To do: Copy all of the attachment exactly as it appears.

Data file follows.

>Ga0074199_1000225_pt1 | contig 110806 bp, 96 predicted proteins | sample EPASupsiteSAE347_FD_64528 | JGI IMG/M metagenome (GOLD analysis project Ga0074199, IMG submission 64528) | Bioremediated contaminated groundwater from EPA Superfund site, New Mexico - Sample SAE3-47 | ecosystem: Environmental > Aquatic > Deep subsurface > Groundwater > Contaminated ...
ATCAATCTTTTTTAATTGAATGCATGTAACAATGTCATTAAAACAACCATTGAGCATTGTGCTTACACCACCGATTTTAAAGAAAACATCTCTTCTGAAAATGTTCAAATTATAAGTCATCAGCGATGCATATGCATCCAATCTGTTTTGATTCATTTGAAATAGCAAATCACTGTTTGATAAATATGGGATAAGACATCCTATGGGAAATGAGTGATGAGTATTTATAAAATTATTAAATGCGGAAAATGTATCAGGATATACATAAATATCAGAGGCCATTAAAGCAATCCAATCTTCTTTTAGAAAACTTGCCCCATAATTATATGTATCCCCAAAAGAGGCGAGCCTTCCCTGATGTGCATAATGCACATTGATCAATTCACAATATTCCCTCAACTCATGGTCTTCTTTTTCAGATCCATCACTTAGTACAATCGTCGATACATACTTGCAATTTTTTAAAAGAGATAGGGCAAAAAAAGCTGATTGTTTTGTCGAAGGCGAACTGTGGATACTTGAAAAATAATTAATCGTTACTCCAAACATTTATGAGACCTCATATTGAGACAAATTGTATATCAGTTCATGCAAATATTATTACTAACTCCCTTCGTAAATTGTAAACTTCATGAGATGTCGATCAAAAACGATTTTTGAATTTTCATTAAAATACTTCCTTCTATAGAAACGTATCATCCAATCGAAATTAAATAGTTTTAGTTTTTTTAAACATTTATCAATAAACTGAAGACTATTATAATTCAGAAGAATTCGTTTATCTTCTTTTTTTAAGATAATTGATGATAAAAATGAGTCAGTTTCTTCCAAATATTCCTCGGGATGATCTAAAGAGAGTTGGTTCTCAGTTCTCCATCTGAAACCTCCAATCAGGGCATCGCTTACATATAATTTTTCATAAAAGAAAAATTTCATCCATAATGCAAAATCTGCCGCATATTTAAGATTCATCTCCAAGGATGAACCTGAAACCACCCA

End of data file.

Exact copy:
>Ga0074199_1000225_pt1 | contig 110806 bp, 96 predicted proteins | sample EPASupsiteSAE347_FD_64528 | JGI IMG/M metagenome (GOLD analysis project Ga0074199, IMG submission 64528) | Bioremediated contaminated groundwater from EPA Superfund site, New Mexico - Sample SAE3-47 | ecosystem: Environmental > Aquatic > Deep subsurface > Groundwater > Contaminated ...
ATCAATCTTTTTTAATTGAATGCATGTAACAATGTCATTAAAACAACCATTGAGCATTGTGCTTACACCACCGATTTTAAAGAAAACATCTCTTCTGAAAATGTTCAAATTATAAGTCATCAGCGATGCATATGCATCCAATCTGTTTTGATTCATTTGAAATAGCAAATCACTGTTTGATAAATATGGGATAAGACATCCTATGGGAAATGAGTGATGAGTATTTATAAAATTATTAAATGCGGAAAATGTATCAGGATATACATAAATATCAGAGGCCATTAAAGCAATCCAATCTTCTTTTAGAAAACTTGCCCCATAATTATATGTATCCCCAAAAGAGGCGAGCCTTCCCTGATGTGCATAATGCACATTGATCAATTCACAATATTCCCTCAACTCATGGTCTTCTTTTTCAGATCCATCACTTAGTACAATCGTCGATACATACTTGCAATTTTTTAAAAGAGATAGGGCAAAAAAAGCTGATTGTTTTGTCGAAGGCGAACTGTGGATACTTGAAAAATAATTAATCGTTACTCCAAACATTTATGAGACCTCATATTGAGACAAATTGTATATCAGTTCATGCAAATATTATTACTAACTCCCTTCGTAAATTGTAAACTTCATGAGATGTCGATCAAAAACGATTTTTGAATTTTCATTAAAATACTTCCTTCTATAGAAACGTATCATCCAATCGAAATTAAATAGTTTTAGTTTTTTTAAACATTTATCAATAAACTGAAGACTATTATAATTCAGAAGAATTCGTTTATCTTCTTTTTTTAAGATAATTGATGATAAAAATGAGTCAGTTTCTTCCAAATATTCCTCGGGATGATCTAAAGAGAGTTGGTTCTCAGTTCTCCATCTGAAACCTCCAATCAGGGCATCGCTTACATATAATTTTTCATAAAAGAAAAATTTCATCCATAATGCAAAATCTGCCGCATATTTAAGATTCATCTCCAAGGATGAACCTGAAACCACCCA